Reading Activities for Spanish Class

5 Reading Activities for Spanish Class

Inside: Reading Activities for Spanish Class, from Ashley Mikkelsen at Srta. Spanish

This year, I’ve been working hard to shift my mindset away from grammar-focused instruction to providing my students with more comprehensible input. (Check out this post for a great explanation on what comprehensible input is, exactly!) In the journey of incorporating more comprehensible input based activities and resources in my classes, I’ve discovered one really key thing:

95% of my activities are geared towards reading or re-reading.

(No, that’s not a scientifically measured number, but I’m pretty sure it’s 100% true).

Seriously. I spend almost all of my time lesson planning thinking about ways to get my students to interact with a story or a short reading. We know that reading is important (there’s research on it, if you need proof). Getting students to read meaningful language helps them acquire that language. It’s why we include FVR in our classrooms as a part of weekly routines!

I keep a list of my favorite ways to interact with a text handy. Then, when I’m lesson planning it’s easy to skim the list and say, what haven’t we done in awhile? Boom. Reduce teacher workload, reuse routines, and recycle old activities for new!

post-reading activities


Here are five easy ways to read or re-read a text in your classroom! Click on the links in each activity to get more in-depth info on each one.


Read Out Loud sounds like a no brainer, but read it out loud with your students! Students follow along and read with you to show understanding. You can also reduce the anxiety by moving this activity into pairs!


True/False Post Reading Activity is so simple. Students read a text, then create ten true or false statements about the reading. Then you can use those sentences in a variety of ways! You can have them trade, and answer each others questions, or you can use their questions to play some rounds of The Marker Game.


Use The Most Important Sentence as a great way to get your students to analyze a text. Students read a text and pick out the X number of most important sentences, where X is a random number you’ve chosen. Then, they have to narrow down to the X most important sentences..then the X..then finally, the MOST important sentence! This activity is great for students to read and re-read a text, while considering what really matters to the plot. It can also be done individually, pairs, small groups, or as a whole class!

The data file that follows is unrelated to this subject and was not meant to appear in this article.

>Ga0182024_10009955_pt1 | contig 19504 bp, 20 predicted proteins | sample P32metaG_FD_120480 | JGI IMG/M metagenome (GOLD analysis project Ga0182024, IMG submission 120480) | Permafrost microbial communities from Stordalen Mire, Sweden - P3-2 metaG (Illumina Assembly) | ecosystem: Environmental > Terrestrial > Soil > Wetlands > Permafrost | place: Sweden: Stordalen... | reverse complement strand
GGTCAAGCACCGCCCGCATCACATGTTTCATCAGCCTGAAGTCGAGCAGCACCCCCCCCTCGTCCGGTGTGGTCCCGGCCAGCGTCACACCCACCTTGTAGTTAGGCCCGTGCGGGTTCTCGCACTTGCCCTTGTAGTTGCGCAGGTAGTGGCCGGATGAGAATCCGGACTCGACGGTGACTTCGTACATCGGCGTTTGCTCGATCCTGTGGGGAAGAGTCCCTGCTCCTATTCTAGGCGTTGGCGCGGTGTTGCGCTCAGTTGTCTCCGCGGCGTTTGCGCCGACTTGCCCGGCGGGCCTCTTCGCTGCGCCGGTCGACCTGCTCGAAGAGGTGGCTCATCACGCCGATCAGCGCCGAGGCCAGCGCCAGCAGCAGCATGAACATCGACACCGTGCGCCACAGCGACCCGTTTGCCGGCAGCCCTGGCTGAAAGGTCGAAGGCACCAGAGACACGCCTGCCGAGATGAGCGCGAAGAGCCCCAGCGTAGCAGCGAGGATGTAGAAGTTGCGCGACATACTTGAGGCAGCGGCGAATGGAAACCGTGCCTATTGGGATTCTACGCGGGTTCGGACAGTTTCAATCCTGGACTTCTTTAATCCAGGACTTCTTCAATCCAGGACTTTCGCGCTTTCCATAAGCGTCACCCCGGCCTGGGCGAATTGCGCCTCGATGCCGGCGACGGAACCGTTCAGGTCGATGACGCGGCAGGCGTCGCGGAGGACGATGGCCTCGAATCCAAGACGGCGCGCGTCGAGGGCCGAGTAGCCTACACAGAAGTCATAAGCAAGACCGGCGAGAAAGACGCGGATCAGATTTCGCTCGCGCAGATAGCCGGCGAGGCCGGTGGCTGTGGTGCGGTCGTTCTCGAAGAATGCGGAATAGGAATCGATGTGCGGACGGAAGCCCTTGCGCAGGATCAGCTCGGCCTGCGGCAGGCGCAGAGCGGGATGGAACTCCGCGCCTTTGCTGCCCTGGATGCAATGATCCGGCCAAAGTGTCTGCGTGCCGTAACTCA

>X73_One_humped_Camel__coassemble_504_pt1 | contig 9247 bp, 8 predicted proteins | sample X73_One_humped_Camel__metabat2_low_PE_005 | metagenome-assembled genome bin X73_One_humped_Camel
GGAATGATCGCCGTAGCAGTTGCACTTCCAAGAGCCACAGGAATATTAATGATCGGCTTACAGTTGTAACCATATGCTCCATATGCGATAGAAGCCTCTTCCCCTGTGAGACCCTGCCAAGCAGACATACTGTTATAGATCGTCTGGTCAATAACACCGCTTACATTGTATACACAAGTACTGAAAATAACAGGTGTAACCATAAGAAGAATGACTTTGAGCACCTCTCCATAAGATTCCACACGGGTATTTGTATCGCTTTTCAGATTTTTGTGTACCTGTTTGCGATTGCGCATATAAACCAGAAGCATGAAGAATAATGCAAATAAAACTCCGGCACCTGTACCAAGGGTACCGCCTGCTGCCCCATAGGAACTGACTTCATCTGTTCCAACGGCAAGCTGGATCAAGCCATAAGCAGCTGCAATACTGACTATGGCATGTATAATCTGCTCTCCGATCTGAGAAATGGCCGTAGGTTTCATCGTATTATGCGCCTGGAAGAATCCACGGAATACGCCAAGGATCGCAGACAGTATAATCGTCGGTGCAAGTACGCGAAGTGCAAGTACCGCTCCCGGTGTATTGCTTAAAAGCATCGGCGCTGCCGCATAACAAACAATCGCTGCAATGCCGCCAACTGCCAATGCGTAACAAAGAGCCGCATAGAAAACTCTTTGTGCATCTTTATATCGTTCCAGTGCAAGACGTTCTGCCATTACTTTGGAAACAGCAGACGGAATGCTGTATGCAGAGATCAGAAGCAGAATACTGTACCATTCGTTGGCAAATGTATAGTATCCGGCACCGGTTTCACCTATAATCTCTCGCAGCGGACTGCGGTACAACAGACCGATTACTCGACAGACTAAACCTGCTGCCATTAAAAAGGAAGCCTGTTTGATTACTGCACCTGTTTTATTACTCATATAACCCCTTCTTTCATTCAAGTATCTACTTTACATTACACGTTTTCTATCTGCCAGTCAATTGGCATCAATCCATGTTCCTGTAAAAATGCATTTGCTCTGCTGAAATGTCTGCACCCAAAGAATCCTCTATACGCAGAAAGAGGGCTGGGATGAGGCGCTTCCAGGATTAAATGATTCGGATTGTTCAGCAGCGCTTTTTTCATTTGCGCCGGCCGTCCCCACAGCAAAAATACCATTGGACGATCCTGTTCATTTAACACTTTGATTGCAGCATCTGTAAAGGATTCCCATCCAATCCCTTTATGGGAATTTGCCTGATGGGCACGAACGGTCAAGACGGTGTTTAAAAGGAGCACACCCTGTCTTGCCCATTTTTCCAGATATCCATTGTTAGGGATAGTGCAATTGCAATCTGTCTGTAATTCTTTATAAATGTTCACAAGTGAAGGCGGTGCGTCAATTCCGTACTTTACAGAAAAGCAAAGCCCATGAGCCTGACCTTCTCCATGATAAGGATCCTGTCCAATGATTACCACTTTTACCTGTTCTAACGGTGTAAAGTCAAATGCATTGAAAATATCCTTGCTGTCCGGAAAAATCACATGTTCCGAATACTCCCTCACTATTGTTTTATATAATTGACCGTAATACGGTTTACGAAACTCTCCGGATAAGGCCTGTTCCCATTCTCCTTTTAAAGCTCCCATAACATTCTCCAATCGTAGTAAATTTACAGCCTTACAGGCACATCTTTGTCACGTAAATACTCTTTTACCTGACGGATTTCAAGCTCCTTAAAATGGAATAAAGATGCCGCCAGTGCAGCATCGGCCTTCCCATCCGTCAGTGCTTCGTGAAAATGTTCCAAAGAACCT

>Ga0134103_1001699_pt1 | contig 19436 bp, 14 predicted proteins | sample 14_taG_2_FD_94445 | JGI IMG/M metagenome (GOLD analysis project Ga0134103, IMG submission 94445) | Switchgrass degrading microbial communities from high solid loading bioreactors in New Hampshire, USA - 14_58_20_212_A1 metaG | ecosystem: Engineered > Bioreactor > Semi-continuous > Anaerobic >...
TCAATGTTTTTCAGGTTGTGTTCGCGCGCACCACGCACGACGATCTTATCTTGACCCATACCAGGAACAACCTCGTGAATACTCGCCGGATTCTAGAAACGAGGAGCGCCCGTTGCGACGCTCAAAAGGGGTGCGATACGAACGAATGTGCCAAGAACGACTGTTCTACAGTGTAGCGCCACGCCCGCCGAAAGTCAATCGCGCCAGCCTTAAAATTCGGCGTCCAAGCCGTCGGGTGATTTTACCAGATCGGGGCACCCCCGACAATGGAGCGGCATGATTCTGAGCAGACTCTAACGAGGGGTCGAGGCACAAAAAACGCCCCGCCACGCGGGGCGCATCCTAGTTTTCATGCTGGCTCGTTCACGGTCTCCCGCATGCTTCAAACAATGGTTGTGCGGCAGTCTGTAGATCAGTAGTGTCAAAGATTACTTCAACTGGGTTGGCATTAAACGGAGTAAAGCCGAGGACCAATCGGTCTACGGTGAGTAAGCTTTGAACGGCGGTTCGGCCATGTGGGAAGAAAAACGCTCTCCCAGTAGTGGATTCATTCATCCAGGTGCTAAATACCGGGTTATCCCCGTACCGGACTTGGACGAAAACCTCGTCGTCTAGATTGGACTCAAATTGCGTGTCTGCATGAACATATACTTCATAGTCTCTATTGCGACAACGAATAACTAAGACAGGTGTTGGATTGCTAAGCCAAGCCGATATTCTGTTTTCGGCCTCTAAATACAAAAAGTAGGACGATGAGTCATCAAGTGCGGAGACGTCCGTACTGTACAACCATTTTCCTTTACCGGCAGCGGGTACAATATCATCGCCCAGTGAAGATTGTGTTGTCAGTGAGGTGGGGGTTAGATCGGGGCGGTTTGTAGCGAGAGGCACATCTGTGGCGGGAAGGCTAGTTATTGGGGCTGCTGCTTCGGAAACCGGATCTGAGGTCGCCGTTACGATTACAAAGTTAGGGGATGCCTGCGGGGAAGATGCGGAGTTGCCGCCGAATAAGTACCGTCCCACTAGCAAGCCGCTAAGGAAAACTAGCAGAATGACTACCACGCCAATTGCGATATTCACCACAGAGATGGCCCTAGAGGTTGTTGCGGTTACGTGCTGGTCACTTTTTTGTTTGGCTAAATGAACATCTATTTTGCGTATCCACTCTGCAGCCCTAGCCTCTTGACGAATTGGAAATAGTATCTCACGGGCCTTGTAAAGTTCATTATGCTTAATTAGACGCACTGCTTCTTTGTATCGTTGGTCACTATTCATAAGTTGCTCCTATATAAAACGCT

There’s only so much to say about Read and Draw. They read a thing, and then they draw the thing. Easy! It’s a great way to show comprehension. You can later recycle their drawings for use in listening activities, or a reading and matching game!


Some people use Classic Dictation to introduce new stories, and some like to do this to review, but either way it’s a great activity to have students hear and read the information again. I like to do this after completing The Most Important Sentence, and use the sentences they came up with as a focus for our dictation. It’s a very calm, quiet day in class, but if you’d like to switch it up even more you can use those sentences in a Running Dictation activity instead!

There! I hope you got a few ideas to add to your bank to try. Have you used any of these before? What are your favorite reading activities to use in your Spanish classroom?

Not sure where to buy novels and comprehensible readers for your Spanish class? Try out these links:

Information on teaching with novels:

Why Spanish Learns Novels are So Important 

How to Teach Spanish with Novels, 101

Novels Sorted by Level from Bryce Hedstrom

More sources:

TPRS Publishing – Fluency Matters

TPRS Books

Spanish Cuentos

Comprehensible Novels

Comprehensible Novels

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One Comment

  1. My post-reading top 3 faves for writing:
    1. Book critic/write a review
    2. Write the first part of the sequel
    3. Write an alternate ending

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